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Expert opinion from IOE, UCL's Faculty of Education and Society


Supporting parents through online programmes: now and into the future

By Blog Editor, IOE Digital, on 29 June 2020

Jie Gao, Clare Brooks, Yuwei Xu, Eleanor Kitto.

After nearly three months of lockdown, most of us crave human interaction. Indeed our experience of living and working virtually has taught many of us the value of face-to-face communication with real people. And yet, our systematic review on programmes designed for parents of young children suggests not only that online programmes offer effective ways to support parents, but that they are already extensively used to good effect.

Our systematic review of the research into programmes for parents of young children (0-6 years old) identified that effective parenting programmes often feature:

  • Focused programme aims and purposes
  • Clear theoretical frameworks
  • A programme tailored around individual user needs
  • Versatile means of delivery
  • Useful programme contents
  • High-quality teaching and facilitating
  • Effective professional training for programme leaders and facilitators
  • Constructive programme evaluation

Strikingly, the increasing use of technology and Internet-based parenting programmes stands out. Empirical reviews suggest that it has distinctive advantages over face-to-face programmes, including its capacity to break down the geographical barriers and time constraints which can prevent parents from accessing important resources when and where they need to. Without doubt, these advantages have become even more important following the Covid-19 lockdown. The flexibility provided by the Internet can extend the geographical reach of courses and support to a larger number of parents at limited additional cost.

Our review also finds evidence that newer generations of young parents tend to prefer online parenting programmes to traditional ones as they find remote participation less intimidating and demanding. Online programmes have the advantage that they can be self-guided by parents or led by professionals, and can incorporate opportunities for both individual learning and group discussions. This suggests that even after the pandemic is behind us, there are opportunities to further exploit online formats for the design of parenting programmes.

Online programmes benefit from the same features that make for effective face-to-face programmes. In addition, the following features are particularly important for online programmes:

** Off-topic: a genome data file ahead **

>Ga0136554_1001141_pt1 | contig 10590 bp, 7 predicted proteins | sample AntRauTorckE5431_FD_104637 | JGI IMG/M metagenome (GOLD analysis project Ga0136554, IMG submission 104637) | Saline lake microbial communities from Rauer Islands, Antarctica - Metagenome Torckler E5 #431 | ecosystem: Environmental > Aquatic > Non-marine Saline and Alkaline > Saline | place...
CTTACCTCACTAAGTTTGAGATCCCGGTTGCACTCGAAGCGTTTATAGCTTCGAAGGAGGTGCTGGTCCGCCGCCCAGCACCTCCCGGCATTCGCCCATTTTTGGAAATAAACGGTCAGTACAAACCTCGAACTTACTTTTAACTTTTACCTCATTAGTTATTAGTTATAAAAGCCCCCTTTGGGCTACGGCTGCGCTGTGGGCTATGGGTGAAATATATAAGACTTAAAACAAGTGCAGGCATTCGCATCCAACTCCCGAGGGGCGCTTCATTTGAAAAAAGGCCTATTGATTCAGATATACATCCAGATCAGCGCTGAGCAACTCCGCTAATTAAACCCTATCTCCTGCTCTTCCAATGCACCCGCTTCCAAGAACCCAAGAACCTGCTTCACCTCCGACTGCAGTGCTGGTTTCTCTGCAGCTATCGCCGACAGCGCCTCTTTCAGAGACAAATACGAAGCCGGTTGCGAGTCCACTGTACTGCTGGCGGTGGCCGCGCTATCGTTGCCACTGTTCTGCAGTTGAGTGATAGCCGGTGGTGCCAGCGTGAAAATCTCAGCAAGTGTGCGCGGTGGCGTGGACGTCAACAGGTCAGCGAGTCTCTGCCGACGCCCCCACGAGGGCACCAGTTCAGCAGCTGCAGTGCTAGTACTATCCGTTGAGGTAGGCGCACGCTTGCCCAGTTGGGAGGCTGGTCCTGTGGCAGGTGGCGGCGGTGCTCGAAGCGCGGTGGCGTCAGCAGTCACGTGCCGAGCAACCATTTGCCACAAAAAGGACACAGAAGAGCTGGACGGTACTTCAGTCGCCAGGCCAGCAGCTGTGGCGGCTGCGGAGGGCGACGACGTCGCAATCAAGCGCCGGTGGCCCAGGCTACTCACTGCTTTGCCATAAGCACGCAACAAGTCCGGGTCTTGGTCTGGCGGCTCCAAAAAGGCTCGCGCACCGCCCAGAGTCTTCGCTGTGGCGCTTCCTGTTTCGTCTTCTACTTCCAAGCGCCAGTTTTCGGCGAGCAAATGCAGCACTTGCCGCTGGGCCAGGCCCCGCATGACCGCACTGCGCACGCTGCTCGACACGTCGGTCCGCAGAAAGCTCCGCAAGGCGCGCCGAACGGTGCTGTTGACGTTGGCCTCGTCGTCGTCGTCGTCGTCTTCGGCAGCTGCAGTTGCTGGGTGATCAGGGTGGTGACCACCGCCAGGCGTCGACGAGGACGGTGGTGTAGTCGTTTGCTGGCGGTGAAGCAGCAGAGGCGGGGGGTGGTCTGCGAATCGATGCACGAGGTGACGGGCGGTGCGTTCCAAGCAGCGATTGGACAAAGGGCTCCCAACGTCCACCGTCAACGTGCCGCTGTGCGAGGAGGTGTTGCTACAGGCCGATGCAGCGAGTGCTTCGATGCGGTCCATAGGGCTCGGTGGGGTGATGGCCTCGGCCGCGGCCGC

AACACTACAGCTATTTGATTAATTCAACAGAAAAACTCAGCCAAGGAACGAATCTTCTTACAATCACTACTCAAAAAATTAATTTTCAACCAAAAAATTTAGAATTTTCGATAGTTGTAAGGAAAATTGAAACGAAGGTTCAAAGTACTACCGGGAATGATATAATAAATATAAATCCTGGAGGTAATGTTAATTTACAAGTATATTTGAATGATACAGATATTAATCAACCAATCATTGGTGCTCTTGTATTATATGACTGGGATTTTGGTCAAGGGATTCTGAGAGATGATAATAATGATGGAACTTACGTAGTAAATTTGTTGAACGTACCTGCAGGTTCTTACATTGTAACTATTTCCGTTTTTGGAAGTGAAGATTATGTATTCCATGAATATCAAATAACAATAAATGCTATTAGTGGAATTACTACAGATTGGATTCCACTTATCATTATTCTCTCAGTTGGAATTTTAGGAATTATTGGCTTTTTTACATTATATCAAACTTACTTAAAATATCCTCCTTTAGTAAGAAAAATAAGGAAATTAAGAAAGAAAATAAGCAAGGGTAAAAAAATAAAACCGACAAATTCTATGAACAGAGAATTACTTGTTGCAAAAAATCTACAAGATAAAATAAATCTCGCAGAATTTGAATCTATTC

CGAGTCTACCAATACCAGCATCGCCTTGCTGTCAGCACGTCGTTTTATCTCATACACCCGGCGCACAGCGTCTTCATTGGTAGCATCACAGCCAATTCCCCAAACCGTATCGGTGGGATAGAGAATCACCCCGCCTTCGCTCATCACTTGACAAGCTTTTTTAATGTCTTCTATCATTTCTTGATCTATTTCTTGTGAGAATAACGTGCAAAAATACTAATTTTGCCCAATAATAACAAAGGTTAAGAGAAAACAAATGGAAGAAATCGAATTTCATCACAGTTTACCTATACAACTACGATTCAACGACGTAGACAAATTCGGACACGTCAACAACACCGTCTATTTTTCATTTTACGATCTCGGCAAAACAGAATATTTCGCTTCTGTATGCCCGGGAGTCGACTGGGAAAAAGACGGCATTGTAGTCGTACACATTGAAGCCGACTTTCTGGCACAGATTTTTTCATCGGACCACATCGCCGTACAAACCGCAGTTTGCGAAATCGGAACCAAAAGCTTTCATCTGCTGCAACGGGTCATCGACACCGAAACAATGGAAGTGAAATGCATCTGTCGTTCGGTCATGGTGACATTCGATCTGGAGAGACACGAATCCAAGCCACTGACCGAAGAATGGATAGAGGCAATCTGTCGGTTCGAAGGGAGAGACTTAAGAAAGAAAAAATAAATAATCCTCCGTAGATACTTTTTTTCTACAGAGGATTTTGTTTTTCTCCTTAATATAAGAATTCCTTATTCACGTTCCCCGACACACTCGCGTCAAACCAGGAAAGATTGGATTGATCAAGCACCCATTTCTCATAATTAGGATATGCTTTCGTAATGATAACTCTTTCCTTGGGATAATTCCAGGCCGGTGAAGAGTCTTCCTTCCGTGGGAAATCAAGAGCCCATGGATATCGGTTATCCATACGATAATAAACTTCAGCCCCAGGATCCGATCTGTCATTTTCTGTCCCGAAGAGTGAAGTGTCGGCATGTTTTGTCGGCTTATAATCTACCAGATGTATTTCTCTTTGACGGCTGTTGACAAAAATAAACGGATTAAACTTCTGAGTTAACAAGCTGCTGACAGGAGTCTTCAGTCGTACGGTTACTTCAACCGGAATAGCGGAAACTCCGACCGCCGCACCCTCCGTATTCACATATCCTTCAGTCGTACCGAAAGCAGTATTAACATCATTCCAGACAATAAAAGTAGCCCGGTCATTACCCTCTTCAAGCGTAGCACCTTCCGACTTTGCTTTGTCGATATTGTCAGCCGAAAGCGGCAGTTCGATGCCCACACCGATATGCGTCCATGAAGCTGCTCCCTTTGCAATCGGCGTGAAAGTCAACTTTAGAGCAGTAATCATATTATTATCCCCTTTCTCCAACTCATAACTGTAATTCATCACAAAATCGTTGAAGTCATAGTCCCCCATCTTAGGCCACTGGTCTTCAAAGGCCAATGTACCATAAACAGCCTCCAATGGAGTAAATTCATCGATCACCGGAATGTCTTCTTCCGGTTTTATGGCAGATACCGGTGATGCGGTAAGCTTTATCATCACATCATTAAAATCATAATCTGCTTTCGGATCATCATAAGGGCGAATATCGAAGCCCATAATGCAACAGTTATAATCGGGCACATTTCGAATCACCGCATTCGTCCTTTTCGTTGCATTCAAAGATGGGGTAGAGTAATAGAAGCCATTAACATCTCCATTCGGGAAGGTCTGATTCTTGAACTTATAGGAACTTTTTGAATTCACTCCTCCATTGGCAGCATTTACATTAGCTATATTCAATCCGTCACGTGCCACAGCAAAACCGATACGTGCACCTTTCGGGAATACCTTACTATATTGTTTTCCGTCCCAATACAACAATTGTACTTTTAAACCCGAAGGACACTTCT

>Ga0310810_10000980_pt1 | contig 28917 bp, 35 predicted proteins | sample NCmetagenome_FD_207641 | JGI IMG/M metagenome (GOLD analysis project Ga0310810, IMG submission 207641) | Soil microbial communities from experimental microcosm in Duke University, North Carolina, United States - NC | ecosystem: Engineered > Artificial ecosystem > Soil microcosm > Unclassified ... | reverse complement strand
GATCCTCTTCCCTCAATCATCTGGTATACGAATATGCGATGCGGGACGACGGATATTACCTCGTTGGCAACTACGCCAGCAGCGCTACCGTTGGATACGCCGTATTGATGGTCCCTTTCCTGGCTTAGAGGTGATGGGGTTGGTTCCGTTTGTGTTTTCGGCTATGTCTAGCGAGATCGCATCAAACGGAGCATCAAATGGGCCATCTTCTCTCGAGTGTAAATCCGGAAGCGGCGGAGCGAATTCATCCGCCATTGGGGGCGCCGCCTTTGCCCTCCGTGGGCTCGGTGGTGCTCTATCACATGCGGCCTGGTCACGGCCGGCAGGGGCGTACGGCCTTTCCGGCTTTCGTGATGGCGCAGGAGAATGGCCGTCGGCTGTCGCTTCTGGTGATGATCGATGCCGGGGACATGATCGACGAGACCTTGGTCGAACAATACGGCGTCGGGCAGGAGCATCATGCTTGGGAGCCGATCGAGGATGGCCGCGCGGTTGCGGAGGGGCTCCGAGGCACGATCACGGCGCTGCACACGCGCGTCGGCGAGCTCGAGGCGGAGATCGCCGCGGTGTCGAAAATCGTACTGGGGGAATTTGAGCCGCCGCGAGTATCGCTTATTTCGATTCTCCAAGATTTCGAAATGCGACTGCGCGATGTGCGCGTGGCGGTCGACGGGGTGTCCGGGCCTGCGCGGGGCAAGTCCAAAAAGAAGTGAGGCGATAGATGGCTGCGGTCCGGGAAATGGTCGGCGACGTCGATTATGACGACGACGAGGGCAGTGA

• Creating active learning opportunities for parents using multimedia
  • Embedding interactive elements throughout the whole programme
  • Using parents’ responses and feedback (from the above interactive elements) to customise progress and tailor support
  • Building up an online community to promote social support
  • Providing parents with long-term support (g., regularly updated resources for parents to access and download)

Despite the promising potential of online parenting programmes, the review also highlights that this format may not be suitable in all contexts. For example, some low-income families may have difficulties accessing the Internet. The evidence suggests that face-to-face support such as home visits and community group meetings, cannot and should not be completely replaced by online ones. In a number of examples, popular parenting programmes have integrated online resources and remote learning elements with face-to-face teaching (e.g., Triple p, Incredible years, etc.) and this has proved effective in providing parents with multi-dimensional support.

However, the review does raise the question of whether the distinctive characteristics of face-to-face parenting programmes and of online ones make them effective for different contexts. One meta-analytic study suggests that when face-to-face programmes are adapted for the web, they may not be as effective. In other words, there are still many aspects of online provision that still need to be understood, in particular how to refine the design and implementation of online parenting programmes in order to support parents with diverse needs.

Our review strongly suggests that online parenting programmes are both the present and the future.

For more information about what makes an effective parenting programme for early childhood years, please refer to the full report with two practical checklists. 

Photo by Ketut Subiyanto via Pexels

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